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5 lens care tips for traveling patients


Keep your patients in safe and comfortable lens wear while on the road

Many of our patients travel for both business and pleasure. They are traveling across the country and abroad, often spending more time outdoors, in the pool, by the lake or ocean, and in the dry air of an aircraft. Are you talking with your patients about best practices for contact lens wear and care while they travel?

Related: Why accountable contact lens fitting matters

The annual exam is the perfect opportunity to discuss additional contact lens care and hygiene that may not normally apply while at home. For example, if your patient is traveling to a developing country, it might be best for her to leave her contact lenses at home and just wear glasses. The water quality and other risks of infections could potentially be dangerous for our contact lens-wearing patients. However, we know that most patients want to continue wearing their contact lenses during travel. We need to help them do that safely.

Here are five tips to help keep your patients safe and comfortable when wearing contact lenses. Share them with all of your patients so they’re ready for whenever or wherever they travel.

Related: How to keep athletes’ eyes healthy in contact lenses

1. Pack contact lens gear in a carry-on bag, not checked baggage

This includes glasses, back-up pairs of contact lenses, lens care solutions, and rewetting drops. If all of these items were in checked bags and the patient’s luggage was lost, your patient would be facing the challenge of contacting your office for additional trial contact lenses or to have a copy of the prescription sent to her location.

This huge hassle can be prevented by recommending patients to carry their eyecare necessities on the plane with them. Be sure to offer trial-size bottles of lens care solutions and rewetting drops.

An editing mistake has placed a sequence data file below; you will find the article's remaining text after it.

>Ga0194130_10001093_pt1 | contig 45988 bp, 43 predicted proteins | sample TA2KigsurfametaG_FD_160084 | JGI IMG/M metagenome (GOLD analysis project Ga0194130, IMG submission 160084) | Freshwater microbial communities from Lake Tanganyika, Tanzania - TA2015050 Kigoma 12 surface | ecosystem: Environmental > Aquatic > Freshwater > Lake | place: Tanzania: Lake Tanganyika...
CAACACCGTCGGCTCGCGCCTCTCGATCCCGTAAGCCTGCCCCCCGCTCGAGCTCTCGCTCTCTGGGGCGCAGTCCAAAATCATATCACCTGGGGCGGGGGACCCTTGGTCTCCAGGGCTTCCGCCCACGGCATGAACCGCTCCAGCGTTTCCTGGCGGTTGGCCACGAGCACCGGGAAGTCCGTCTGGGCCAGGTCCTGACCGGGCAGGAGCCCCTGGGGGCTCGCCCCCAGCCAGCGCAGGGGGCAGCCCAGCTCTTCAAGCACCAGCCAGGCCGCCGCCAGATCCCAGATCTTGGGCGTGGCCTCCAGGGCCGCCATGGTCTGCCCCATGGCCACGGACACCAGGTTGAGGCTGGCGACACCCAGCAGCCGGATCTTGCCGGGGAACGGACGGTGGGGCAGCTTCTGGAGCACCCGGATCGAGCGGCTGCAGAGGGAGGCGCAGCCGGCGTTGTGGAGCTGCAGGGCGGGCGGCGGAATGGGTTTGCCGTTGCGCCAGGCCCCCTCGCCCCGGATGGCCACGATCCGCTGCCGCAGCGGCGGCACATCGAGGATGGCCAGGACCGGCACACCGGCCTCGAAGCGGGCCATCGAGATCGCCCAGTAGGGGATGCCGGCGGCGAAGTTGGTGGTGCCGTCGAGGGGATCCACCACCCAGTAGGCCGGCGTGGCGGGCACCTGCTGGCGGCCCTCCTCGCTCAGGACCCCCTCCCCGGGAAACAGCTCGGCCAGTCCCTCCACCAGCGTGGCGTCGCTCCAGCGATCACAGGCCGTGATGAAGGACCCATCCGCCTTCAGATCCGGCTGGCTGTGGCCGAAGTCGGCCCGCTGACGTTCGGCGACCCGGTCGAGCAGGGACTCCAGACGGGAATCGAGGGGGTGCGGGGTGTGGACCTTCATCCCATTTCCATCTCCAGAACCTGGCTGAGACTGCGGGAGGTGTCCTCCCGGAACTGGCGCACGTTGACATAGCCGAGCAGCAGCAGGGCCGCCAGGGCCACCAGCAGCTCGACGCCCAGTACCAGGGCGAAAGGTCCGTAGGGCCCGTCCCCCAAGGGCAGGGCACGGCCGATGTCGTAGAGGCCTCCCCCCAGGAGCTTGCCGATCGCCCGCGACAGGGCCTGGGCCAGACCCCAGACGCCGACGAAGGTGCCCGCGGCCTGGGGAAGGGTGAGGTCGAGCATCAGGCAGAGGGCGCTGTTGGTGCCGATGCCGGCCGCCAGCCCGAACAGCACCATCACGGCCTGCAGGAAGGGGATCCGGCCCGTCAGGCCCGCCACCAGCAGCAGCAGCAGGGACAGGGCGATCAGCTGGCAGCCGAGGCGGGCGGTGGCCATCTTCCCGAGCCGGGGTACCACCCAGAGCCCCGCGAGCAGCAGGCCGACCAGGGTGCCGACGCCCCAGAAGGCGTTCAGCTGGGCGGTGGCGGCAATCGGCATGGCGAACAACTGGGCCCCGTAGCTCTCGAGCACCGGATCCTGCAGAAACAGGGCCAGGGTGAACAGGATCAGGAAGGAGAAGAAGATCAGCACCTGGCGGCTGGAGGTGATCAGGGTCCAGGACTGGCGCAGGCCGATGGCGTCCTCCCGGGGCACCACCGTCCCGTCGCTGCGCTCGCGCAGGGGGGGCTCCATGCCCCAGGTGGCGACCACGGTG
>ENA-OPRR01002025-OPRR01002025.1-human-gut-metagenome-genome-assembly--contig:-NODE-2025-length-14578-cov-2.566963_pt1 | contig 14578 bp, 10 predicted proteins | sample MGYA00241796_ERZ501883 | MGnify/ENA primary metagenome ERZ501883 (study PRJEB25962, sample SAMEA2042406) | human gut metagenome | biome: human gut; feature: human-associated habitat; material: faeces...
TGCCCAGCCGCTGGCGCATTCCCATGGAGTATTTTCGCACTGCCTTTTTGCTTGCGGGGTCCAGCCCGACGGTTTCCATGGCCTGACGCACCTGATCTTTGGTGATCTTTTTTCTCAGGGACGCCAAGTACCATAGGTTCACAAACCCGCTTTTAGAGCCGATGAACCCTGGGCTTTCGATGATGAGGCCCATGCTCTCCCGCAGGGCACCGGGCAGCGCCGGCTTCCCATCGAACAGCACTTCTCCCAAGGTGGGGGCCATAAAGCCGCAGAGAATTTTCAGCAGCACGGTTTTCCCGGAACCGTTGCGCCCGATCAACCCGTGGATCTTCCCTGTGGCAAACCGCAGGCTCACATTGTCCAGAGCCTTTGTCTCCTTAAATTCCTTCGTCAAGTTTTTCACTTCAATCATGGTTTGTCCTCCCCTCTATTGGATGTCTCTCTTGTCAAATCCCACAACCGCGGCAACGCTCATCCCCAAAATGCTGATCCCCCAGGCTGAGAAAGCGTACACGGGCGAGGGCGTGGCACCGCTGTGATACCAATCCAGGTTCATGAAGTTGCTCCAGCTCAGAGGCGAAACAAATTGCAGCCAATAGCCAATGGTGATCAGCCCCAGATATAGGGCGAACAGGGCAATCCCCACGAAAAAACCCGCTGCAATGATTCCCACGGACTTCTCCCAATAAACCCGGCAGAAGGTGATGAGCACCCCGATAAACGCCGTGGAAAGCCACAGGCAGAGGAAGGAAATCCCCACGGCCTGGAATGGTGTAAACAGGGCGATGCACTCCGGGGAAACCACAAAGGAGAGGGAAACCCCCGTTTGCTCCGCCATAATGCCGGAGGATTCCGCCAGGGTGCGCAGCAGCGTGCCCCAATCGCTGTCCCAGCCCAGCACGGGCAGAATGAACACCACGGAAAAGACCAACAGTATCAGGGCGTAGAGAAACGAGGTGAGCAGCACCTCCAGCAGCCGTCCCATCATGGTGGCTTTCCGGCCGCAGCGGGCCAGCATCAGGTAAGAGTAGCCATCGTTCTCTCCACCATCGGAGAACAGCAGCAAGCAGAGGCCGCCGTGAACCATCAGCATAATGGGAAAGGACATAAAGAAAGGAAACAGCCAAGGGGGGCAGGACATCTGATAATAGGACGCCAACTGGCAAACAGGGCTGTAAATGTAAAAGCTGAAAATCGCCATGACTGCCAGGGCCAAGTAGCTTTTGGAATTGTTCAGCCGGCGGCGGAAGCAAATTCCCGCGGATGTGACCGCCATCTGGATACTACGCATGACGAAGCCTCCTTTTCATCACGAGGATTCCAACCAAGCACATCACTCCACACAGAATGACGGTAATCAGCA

2. Recommend patients travel with daily disposables

Even if your patients wear only monthly or two-week lenses, recommend a 30-day supply of daily disposables in conjunction with their current lenses when purchasing. Having a supply handy just in case a lens is lost down the drain or rips can save an annoying situation.

In addition, wearing daily disposables for activities such as swimming, hiking, biking, and more makes lens wear and care much easier. Patients won’t need to carry solutions or worry about infection or contamination while trying to clean lenses outdoors.

Related: Fitting ortho-k contact lenses

3. Give patients a copy of their Rx to carry with them

Recommend your patients carry a copy of their prescription for both glasses and contact lenses in case of emergency. Patients won’t be able to get new glasses made or additional contact lenses without a written Rx. This makes life easier with time zone changes or if the emergency happens over a weekend and the assisting doctor can’t reach your office.

Related: A new contact lens app with potential to harm the public



4. Provide trial-sized products for ease of travel

Offer for sale or provide trials of lens care solution and rewetting drops for patients who travel. Full-sized products will need to be stored in checked baggage, and offering the smaller sizes will discourage patients from transferring solutions from a big bottle into a smaller container.

Patients may not understand that pouring solutions from one bottle to another may lead to significant clinical concerns or infections.

In addition, discuss with your patients the benefits of purchasing and packing larger bottles in checked bags if they will be gone for an extended period of time. P

utting off the purchase of lens care products until they reach their final destination may result in purchasing a different product or brand. Switching products could lead to noncompliance or adverse results.

Related: Monthly contact lens wearers can thrive, not just survive

5. Recommend wearing glasses on the airplane

Planes recirculate air, leading to increased dryness. The lack of moisture results in dry eyes, dry mouth, and dry skin. The longer the flight, the more dry you feel. Add in a nap on the plane, and patients may awaken with dehydrated lenses on their eyes. Recommend patients wait until they reach their destination to wear their contact lenses. 

Related: Using tinted contact lenses in practice

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